June 23, 2023 Movie Mike on Planet 93.9 with Dave and Darren — “Elemental” and “The Flash”

Mike Schulz talks with Dave Levora and Darren Pitra about how, despite the warning signs, he didn’t hate Elemental, the latest Disney/Pixar animated joint. Given the film concerns anthropomorphic elements — earth, air, fire, and water — he was a bit flummoxed that earth and air didn’t figure hardly at all in the finished work. Apparently, the thematic thrust is whether fire and water can get along with each other without, you know, canceling one another out. Aside from the lack of songs from Earth, Wind, and Fire in the soundtrack, the absence of the other elements was just a missed opportunity. Oh, well — there’s always the sequel. Assuming there is one: To date, Elemental has earned $55.8 million on a $200 million budget. Presumably, more folks will go see it and justify its existence. However, as one of the Deez points out, what point does anyone have to see a Pixar movie at the box office when it will stream to Disney+ within a month or so? About The Flash, Schulz knew that, twenty minutes into the movie, he would be twenty minutes older — oh, and that he hated The Flash. The FX, for one, is just terrible. Schulz figures the problem with such films of late stems from the over-reliance on pixilated art in CGI, in the studios’ mad rush to meet unrealistic release dates, and the relative absence of actual artists lending a unique perspective to the proceedings: Just not enough hours in the day for the flesh-and-blood talent. Everyone agrees that, given another year, the creative team might have gotten The Flash right. As it stands, it looks like the rough draft of a better film. There’s also the fact that we’ve learned a lot about Ezra Miller in the past year — more than any one human can possibly stomach — and they (Miller) are in nearly every shot of the film. Among its demerits, The Flash provides audiences a prime opportunity to not see Ezra Miller by not seeing the film. Schulz thought it a kick to see Michael Keaton back as Batman, but director Andy Muschietti doesn’t do much with him. “The reason this movie doesn’t do something really interesting,” says Schulz, “[and] I don’t think it meant to do — it underlines the inherent meaninglessness of the multiverse stories. Because once anything can happen, nothing means anything.” Attempts at building suspense go by the wayside, moreover. So the fact that, on a budget of approx $200-220 million, The Flash returned $141 million, doesn’t come as much of a shock as one might have expected. Aside from reaffirming Schulz’s love of The Blackening, he and the Deez talk about previews for the Jennifer Lawrence rites-of-initiation sex comedy No Hard Feelings — reasons for excitement being we may be seeing the return of R-rated comedies as well as, well, J-Law — and Wes Anderson’s universally-acclaimed, star-studded, metatextual, retro-futuristic Asteroid City. What sounded like a movie lumbered by too much conceptual conceit has been received by critics as confirmation of the rejuventation of Anderson’s creative mojo, which, if we’re being honest, began quite a while ago, with 2014’s Grand Budapest Hotel. Will audiences agree? Will multiple Academy Award nominations all the reward Asteroid City has going for it? Will it return on its $25 million budget and then some? The fact that there’s still filmmakers who can deliver a $25 million anything should be cause for celebration in itself — but we will know the full scope of its success in the coming weeks.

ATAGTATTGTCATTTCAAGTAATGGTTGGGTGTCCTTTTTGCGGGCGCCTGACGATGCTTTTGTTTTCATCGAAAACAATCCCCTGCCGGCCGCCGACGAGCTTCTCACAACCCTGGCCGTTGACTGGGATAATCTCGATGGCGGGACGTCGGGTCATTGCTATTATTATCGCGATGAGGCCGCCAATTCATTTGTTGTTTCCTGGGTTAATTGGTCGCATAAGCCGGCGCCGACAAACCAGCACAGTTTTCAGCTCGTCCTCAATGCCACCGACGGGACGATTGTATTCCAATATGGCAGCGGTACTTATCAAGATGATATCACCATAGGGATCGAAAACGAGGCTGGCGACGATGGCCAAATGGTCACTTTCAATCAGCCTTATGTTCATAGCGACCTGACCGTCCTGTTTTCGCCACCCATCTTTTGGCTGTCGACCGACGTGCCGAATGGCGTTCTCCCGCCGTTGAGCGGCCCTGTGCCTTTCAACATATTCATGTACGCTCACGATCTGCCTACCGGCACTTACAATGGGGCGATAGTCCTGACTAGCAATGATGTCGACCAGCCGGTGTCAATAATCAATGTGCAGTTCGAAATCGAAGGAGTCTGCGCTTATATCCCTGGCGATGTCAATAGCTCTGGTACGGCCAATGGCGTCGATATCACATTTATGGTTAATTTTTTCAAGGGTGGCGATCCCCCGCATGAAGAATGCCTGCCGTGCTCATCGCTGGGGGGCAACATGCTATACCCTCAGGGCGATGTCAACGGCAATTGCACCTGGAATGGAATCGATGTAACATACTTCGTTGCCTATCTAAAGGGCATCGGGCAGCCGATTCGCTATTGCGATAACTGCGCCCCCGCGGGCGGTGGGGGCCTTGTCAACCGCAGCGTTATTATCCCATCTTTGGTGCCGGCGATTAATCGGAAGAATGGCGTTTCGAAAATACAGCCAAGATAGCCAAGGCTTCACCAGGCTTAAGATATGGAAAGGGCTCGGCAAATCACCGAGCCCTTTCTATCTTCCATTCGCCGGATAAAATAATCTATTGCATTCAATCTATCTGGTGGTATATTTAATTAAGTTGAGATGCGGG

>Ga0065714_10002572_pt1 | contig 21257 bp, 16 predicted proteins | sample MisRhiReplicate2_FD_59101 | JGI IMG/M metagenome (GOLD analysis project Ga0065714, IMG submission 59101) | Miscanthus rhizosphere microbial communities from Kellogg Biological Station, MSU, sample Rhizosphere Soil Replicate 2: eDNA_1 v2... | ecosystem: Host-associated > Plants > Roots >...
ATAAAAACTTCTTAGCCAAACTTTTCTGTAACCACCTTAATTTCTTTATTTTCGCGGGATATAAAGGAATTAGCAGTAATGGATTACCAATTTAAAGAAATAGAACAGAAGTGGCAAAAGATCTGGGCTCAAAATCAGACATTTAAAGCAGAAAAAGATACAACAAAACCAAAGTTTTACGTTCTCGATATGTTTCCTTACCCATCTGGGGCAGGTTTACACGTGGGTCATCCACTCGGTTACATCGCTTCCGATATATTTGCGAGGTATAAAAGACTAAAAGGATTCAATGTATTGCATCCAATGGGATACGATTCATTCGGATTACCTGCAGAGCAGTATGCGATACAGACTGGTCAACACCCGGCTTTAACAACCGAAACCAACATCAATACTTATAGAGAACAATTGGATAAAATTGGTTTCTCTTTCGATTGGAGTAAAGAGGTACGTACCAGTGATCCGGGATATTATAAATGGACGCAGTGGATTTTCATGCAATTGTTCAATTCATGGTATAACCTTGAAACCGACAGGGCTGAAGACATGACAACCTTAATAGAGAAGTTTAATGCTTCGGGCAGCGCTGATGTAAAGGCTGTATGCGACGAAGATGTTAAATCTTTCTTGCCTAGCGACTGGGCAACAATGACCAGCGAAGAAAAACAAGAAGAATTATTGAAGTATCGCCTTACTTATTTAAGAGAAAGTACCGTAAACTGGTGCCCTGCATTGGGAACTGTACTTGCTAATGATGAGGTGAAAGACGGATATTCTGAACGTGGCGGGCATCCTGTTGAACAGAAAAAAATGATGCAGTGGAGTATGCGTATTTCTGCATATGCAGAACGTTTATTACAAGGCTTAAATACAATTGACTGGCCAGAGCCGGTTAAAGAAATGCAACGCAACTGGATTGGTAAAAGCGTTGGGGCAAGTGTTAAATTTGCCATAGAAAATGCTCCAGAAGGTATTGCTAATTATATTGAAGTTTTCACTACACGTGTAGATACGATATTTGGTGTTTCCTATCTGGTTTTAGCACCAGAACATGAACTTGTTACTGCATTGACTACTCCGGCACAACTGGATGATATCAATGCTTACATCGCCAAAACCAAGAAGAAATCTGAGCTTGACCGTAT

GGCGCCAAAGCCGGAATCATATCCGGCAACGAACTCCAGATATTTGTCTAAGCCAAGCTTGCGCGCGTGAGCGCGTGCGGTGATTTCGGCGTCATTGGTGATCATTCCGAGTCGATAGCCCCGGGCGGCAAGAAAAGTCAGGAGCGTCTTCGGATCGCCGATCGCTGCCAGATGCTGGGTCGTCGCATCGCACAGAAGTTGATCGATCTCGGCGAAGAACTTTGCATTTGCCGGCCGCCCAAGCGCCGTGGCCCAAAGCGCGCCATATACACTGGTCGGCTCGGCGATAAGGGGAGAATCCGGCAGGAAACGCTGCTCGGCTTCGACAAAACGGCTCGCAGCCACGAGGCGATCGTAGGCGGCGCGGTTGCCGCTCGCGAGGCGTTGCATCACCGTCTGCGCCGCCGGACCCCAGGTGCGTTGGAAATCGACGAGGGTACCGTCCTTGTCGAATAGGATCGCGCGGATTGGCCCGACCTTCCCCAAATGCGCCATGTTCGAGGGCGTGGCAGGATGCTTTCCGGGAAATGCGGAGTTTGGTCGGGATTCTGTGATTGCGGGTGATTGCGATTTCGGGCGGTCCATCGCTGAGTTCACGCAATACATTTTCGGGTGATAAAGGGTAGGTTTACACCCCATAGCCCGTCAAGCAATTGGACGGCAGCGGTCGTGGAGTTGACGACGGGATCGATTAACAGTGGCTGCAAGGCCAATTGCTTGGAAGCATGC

“Elemental” and “The Flash”